OHIP will now cover U.S. surgery for Madison Ambos after CBC story
3-year-old girl with form of Cerebral Palsy needs surgery to help alleviate chronic stiffness
Three-year-old Madison Ambos will be able to get the life-changing surgery in the United States that isn't available in Toronto, as the Ontario Health Insurance Plan (OHIP) has agreed to fund the cost of the operation.
Katherine Ambos, Madison's mother, says the family received a letter Tuesday night saying that OHIP will now cover the $30,000 US cost of Selective Dorsal Rhizotomy. It's the operation little Madison needs to treat the symptoms of Spastic Diplegia, the form of Cerebral Palsy she was diagnosed with at age 13 months.
Ambos said she had picked up Madison from her dance class and drove to the Purolator depot, which was holding a letter for her. As it turns out, the letter was from the Ministry of Health, saying that the cost of the operation would be covered.
The news comes after CBC Toronto first told Madison's story earlier this month.
"It was really special to be with Madison as I was opening [the letter], because it was something that I didn't think we'd ever get and that we would just have to move forward with our money that was fund-raised," Ambos told CBC Toronto in a telephone interview.
Madison, however, didn't quite understand the magnitude of what had happened.
"Madison just wanted to know if we were going to get dinner," Ambos said. "She was hungry."
An official with the ministry confirmed that OHIP will cover the cost of the surgery, which will be performed in May by Dr. T.S. Park at the St. Louis Children's Hospital in Missouri.
Surgery once offered in Toronto
While the cost of the surgery is covered, Ambos said her family will still be on the hook for all related costs, including the cost of equipment and rehabilitation for one month in St. Louis, as well as a year's worth of rehab in Toronto.
The family had started a fundraising campaign to get Madison to St. Louis, so they will use that money for the extra costs, Ambos said.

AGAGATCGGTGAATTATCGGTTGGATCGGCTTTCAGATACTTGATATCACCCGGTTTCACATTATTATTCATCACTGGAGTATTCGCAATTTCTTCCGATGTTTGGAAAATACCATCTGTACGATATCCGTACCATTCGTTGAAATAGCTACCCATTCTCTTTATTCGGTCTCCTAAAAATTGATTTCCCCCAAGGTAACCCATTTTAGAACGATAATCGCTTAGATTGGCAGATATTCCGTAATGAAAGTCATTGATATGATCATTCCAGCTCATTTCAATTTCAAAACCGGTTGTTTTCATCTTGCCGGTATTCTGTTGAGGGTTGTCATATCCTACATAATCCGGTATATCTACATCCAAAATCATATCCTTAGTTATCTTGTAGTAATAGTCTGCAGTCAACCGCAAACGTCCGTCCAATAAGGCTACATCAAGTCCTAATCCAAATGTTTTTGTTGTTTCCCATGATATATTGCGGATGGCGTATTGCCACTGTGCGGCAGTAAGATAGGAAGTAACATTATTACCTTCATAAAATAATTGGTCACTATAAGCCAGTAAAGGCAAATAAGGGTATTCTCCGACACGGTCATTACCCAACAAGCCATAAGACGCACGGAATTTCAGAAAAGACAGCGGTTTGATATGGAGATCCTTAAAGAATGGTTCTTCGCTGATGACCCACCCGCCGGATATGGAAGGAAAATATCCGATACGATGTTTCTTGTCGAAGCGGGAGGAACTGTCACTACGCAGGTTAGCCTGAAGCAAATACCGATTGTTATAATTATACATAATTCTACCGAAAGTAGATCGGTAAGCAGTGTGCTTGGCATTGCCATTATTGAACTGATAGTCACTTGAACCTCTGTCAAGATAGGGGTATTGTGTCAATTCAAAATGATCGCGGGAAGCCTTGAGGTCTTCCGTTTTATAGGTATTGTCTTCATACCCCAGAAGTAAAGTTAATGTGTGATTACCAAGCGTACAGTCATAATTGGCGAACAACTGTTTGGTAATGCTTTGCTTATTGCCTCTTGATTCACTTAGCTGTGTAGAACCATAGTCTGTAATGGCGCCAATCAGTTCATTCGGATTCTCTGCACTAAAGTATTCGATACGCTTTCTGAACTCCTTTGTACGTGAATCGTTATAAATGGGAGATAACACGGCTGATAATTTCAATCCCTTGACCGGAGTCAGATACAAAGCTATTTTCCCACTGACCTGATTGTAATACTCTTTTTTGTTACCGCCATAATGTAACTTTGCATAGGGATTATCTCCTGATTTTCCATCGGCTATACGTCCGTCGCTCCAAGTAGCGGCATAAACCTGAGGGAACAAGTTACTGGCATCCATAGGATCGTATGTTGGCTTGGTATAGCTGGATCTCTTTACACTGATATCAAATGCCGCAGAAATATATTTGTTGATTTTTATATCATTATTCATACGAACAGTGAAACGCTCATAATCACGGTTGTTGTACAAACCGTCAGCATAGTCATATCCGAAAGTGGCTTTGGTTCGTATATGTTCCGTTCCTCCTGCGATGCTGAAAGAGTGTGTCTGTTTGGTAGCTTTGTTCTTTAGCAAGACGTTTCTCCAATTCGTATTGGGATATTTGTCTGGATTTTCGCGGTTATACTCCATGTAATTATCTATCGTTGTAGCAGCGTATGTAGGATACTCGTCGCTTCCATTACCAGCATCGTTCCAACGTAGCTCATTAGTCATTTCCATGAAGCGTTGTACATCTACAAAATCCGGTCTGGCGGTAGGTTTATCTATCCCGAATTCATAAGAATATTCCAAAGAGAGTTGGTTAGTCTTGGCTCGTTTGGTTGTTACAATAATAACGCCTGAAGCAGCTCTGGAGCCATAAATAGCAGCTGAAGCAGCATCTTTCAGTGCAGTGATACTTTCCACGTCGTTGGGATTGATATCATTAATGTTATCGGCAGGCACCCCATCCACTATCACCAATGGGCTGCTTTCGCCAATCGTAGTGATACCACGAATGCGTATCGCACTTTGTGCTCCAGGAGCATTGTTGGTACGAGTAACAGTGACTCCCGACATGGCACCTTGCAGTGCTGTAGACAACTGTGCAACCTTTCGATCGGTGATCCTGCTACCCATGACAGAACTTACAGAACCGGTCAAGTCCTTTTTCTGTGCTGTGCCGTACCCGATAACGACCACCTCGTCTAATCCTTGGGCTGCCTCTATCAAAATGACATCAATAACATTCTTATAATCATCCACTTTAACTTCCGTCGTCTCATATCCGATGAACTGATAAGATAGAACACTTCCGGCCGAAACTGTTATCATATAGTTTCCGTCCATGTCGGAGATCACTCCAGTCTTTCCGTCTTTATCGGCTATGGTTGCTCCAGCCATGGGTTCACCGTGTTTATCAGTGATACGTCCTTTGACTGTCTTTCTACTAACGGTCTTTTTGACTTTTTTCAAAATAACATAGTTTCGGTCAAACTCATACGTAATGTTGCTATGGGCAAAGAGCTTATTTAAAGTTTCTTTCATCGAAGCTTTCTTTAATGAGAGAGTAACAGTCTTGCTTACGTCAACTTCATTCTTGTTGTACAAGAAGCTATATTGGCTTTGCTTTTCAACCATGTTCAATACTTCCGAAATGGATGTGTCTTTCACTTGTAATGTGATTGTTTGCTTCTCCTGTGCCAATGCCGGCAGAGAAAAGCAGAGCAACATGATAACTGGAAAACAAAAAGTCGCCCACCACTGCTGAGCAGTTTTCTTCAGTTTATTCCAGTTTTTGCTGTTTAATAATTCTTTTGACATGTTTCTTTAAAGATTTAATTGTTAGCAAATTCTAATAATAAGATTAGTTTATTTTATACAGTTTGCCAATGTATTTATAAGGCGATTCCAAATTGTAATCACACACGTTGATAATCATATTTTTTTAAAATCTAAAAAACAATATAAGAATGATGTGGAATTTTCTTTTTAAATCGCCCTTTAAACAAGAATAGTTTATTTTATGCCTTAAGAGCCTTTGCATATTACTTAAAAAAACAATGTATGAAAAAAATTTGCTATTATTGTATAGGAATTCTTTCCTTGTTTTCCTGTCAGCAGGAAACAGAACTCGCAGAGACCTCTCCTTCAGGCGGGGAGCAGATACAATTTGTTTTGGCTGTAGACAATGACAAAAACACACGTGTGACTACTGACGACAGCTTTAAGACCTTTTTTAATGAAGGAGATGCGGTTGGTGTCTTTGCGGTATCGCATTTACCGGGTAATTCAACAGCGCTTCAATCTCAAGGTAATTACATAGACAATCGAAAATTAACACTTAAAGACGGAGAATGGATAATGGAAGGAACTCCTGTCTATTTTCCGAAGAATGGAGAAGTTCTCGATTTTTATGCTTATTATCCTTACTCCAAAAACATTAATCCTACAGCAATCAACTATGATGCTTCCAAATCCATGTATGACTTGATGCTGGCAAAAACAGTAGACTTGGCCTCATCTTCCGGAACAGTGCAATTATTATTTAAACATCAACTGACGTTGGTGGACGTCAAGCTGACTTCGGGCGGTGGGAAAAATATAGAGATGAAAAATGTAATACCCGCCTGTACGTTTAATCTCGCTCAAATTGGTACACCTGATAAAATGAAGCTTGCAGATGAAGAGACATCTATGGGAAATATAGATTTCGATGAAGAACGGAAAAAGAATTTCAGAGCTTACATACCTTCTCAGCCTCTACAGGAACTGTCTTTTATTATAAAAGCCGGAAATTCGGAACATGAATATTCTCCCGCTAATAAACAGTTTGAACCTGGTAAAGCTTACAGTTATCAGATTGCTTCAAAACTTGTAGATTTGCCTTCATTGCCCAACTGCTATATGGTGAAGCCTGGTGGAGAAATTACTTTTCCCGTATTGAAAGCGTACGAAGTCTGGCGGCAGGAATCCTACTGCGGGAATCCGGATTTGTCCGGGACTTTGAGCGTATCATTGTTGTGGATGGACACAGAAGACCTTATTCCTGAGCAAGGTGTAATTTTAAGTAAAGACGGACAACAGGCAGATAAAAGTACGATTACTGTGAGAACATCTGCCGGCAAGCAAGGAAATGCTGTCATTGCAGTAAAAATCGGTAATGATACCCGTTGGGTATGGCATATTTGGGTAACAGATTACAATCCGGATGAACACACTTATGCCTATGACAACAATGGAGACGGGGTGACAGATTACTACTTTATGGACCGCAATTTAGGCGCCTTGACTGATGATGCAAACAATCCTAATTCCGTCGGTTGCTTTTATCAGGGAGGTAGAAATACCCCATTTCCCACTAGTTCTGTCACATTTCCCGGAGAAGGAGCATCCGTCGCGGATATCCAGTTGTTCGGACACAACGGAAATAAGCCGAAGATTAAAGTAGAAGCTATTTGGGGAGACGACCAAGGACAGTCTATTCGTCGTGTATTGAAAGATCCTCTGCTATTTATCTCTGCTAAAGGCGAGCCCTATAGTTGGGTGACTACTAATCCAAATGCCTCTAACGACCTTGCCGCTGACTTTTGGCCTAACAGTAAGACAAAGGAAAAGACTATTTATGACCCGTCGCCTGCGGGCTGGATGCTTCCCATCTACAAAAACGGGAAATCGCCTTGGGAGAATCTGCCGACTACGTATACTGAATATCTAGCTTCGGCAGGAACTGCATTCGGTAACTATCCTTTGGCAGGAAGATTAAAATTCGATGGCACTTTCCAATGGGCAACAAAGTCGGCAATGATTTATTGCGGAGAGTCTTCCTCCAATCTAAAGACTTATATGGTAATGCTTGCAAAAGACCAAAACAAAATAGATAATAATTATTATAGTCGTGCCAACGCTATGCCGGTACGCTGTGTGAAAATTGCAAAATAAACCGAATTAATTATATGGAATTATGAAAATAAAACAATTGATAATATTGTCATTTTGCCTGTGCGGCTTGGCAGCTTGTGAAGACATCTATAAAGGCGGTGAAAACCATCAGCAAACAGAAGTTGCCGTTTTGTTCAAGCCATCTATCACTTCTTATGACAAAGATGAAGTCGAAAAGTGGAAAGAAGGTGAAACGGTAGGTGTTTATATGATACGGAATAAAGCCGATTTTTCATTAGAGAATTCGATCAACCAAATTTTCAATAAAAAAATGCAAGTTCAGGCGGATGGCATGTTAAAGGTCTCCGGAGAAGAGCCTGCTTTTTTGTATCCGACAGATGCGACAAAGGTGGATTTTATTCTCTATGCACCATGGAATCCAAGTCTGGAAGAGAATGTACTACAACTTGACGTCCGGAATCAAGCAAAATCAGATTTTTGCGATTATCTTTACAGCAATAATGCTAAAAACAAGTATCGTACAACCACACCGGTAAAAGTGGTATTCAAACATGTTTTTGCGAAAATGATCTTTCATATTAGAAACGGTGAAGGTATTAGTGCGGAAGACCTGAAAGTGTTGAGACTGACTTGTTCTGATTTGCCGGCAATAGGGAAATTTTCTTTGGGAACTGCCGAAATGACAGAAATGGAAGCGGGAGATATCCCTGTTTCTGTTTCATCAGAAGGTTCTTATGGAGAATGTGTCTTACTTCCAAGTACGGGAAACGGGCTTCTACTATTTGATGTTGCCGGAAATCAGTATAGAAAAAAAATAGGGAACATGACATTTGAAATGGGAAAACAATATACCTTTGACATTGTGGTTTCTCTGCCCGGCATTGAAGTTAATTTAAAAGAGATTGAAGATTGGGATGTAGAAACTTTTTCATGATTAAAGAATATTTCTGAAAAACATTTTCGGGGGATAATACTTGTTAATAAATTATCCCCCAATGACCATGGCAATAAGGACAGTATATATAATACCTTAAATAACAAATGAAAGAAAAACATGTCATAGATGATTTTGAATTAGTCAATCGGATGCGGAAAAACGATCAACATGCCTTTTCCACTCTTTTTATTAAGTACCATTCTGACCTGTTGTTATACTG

Health Minister Eric Hoskins told reporters that an advisory group had already been asked to investigate whether Ontario should offer the surgery again. That draft report should be available "within days or weeks."
Hoskins said he's also received a joint proposal from youth rehab hospital Holland Bloorview and Sick Kids to create a clinic here that would provide both the operation and rehabilitation.
Madison feels constant stiffness, which affects her motor skills, and her feet are starting to turn inward, which will affect her ability to walk as she gets older, her parents explained earlier in this month.
She uses a tiny walker to get around, and her legs are fitted with pink braces decorated with the logo of her favourite sports team: the Toronto Blue Jays.
The SDR surgery was offered decades ago in Toronto, at the Hospital for Sick Children. Earlier this month, the ministry said it is considering bringing it back to the province, but could not offer a timeline.
As excited as the family is that they received funding, Ambos said she is worried about other families who haven't, and are struggling with fundraising.
"They're forced to look at things like take out bank loans on their house, getting second, third jobs, borrowing money from family," she said. "These families want just what we want for our daughter, and they want to give their child the chance at surgery with Dr. Park in St. Louis. So they are going to be left with a lot of debt."
The Ambos family raised more than $147,000 in a GoFundMe campaign when they thought they would be paying for all of the costs.
Now, they will use leftover money to help others, Ambros said, adding that she hopes the provincial government looks at how much money parents of children with special needs spend on therapies for their kids.
Ambos also hopes the province will reconsider its guidelines for the surgery that requires families be in a referring doctor's "catchment area."
The family first submitted the application to have the surgery covered, with the signature and the blessing of their pediatrician.
But it was rejected and they were told they needed the approval of a specialist; the issue, however, was that the specialist they needed to see was outside their area.
While the specialist never did sign the form — he did include some medical notes, which the family submitted instead, Ambos said.
"They need to look at why there's only the two neurosurgeons who are able to sign off on this," Ambos said. "And there really shouldn't be a 'catchment area.' The province itself should be the catchment area. Anyone in the province should be able to access any medical specialist if they need to be seen."
With files from Linda Ward, Mike Crawley, Laura Fraser and Shannon Martin